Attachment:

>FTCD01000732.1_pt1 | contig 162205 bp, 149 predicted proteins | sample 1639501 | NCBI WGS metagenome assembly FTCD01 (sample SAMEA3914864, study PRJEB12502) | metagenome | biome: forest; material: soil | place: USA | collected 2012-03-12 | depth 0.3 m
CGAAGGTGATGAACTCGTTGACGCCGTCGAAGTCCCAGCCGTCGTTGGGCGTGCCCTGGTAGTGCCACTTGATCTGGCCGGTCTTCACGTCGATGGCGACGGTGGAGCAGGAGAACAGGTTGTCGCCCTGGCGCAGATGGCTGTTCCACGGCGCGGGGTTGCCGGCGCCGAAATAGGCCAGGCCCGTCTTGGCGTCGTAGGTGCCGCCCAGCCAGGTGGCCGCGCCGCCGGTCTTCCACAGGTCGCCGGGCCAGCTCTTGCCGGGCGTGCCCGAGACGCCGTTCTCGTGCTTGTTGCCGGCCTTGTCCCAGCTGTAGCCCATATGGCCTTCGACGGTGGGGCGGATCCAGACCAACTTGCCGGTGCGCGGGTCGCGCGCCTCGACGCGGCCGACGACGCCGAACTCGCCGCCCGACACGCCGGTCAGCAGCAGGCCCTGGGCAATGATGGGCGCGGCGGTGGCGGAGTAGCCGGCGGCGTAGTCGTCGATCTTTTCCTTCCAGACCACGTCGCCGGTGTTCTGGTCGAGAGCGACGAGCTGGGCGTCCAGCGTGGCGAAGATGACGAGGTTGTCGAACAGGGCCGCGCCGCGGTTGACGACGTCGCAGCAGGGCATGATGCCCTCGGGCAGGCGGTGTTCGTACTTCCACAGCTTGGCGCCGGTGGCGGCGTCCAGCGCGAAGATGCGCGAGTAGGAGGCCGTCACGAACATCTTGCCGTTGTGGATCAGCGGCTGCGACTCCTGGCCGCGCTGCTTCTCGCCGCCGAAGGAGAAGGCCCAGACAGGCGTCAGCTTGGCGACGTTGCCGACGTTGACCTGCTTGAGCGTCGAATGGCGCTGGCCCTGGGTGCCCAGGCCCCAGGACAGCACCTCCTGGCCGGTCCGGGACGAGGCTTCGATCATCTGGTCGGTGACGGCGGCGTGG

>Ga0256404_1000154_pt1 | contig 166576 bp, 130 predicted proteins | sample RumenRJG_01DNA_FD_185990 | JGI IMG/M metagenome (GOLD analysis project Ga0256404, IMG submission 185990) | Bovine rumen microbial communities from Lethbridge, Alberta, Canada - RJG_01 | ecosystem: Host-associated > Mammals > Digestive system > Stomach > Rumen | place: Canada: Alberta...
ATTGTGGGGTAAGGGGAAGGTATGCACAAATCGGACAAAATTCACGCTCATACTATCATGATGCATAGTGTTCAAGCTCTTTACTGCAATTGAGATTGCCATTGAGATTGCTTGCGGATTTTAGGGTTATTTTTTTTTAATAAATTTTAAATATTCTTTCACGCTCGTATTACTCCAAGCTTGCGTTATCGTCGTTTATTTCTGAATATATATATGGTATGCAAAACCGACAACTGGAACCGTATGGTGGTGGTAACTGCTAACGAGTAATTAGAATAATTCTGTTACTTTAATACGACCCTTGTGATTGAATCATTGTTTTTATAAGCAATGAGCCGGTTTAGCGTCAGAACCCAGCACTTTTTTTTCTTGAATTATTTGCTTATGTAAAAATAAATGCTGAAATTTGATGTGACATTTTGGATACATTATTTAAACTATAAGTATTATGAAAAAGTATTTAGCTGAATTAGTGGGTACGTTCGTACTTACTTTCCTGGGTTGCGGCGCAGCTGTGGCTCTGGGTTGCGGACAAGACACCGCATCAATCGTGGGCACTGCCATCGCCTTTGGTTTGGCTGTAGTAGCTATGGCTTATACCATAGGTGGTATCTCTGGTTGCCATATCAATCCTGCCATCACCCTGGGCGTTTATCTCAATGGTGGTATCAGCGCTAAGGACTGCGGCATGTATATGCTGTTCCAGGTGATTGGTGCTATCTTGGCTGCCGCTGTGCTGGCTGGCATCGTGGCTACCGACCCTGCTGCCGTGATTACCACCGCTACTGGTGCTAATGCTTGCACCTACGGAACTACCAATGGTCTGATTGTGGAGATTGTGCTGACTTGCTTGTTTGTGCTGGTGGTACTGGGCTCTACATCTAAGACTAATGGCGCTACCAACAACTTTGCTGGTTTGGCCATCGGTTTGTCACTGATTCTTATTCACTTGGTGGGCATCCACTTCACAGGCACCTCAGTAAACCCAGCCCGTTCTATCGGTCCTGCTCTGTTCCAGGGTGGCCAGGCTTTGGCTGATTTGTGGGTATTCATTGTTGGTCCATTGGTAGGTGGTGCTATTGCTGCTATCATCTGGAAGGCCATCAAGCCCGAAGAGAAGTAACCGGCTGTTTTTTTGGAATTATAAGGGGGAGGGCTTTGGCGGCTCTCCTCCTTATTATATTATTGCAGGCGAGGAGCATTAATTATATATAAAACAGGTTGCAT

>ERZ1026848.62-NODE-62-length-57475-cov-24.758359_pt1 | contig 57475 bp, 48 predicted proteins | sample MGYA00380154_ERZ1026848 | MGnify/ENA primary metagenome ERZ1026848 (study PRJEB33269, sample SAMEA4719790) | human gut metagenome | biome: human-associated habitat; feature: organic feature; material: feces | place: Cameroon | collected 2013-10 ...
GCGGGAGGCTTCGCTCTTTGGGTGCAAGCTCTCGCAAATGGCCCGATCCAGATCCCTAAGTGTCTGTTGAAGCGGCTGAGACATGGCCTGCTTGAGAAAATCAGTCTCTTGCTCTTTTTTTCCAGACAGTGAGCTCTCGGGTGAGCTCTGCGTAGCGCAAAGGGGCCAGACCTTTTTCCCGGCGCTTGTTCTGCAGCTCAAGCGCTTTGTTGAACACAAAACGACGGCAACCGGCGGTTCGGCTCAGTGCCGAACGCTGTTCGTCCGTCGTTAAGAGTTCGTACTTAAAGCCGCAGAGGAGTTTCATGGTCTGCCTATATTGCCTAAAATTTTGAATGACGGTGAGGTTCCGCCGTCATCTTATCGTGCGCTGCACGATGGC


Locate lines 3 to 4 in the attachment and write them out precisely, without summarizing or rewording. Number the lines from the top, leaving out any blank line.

>Ga0256404_1000154_pt1 | contig 166576 bp, 130 predicted proteins | sample RumenRJG_01DNA_FD_185990 | JGI IMG/M metagenome (GOLD analysis project Ga0256404, IMG submission 185990) | Bovine rumen microbial communities from Lethbridge, Alberta, Canada - RJG_01 | ecosystem: Host-associated > Mammals > Digestive system > Stomach > Rumen | place: Canada: Alberta...
ATTGTGGGGTAAGGGGAAGGTATGCACAAATCGGACAAAATTCACGCTCATACTATCATGATGCATAGTGTTCAAGCTCTTTACTGCAATTGAGATTGCCATTGAGATTGCTTGCGGATTTTAGGGTTATTTTTTTTTAATAAATTTTAAATATTCTTTCACGCTCGTATTACTCCAAGCTTGCGTTATCGTCGTTTATTTCTGAATATATATATGGTATGCAAAACCGACAACTGGAACCGTATGGTGGTGGTAACTGCTAACGAGTAATTAGAATAATTCTGTTACTTTAATACGACCCTTGTGATTGAATCATTGTTTTTATAAGCAATGAGCCGGTTTAGCGTCAGAACCCAGCACTTTTTTTTCTTGAATTATTTGCTTATGTAAAAATAAATGCTGAAATTTGATGTGACATTTTGGATACATTATTTAAACTATAAGTATTATGAAAAAGTATTTAGCTGAATTAGTGGGTACGTTCGTACTTACTTTCCTGGGTTGCGGCGCAGCTGTGGCTCTGGGTTGCGGACAAGACACCGCATCAATCGTGGGCACTGCCATCGCCTTTGGTTTGGCTGTAGTAGCTATGGCTTATACCATAGGTGGTATCTCTGGTTGCCATATCAATCCTGCCATCACCCTGGGCGTTTATCTCAATGGTGGTATCAGCGCTAAGGACTGCGGCATGTATATGCTGTTCCAGGTGATTGGTGCTATCTTGGCTGCCGCTGTGCTGGCTGGCATCGTGGCTACCGACCCTGCTGCCGTGATTACCACCGCTACTGGTGCTAATGCTTGCACCTACGGAACTACCAATGGTCTGATTGTGGAGATTGTGCTGACTTGCTTGTTTGTGCTGGTGGTACTGGGCTCTACATCTAAGACTAATGGCGCTACCAACAACTTTGCTGGTTTGGCCATCGGTTTGTCACTGATTCTTATTCACTTGGTGGGCATCCACTTCACAGGCACCTCAGTAAACCCAGCCCGTTCTATCGGTCCTGCTCTGTTCCAGGGTGGCCAGGCTTTGGCTGATTTGTGGGTATTCATTGTTGGTCCATTGGTAGGTGGTGCTATTGCTGCTATCATCTGGAAGGCCATCAAGCCCGAAGAGAAGTAACCGGCTGTTTTTTTGGAATTATAAGGGGGAGGGCTTTGGCGGCTCTCCTCCTTATTATATTATTGCAGGCGAGGAGCATTAATTATATATAAAACAGGTTGCAT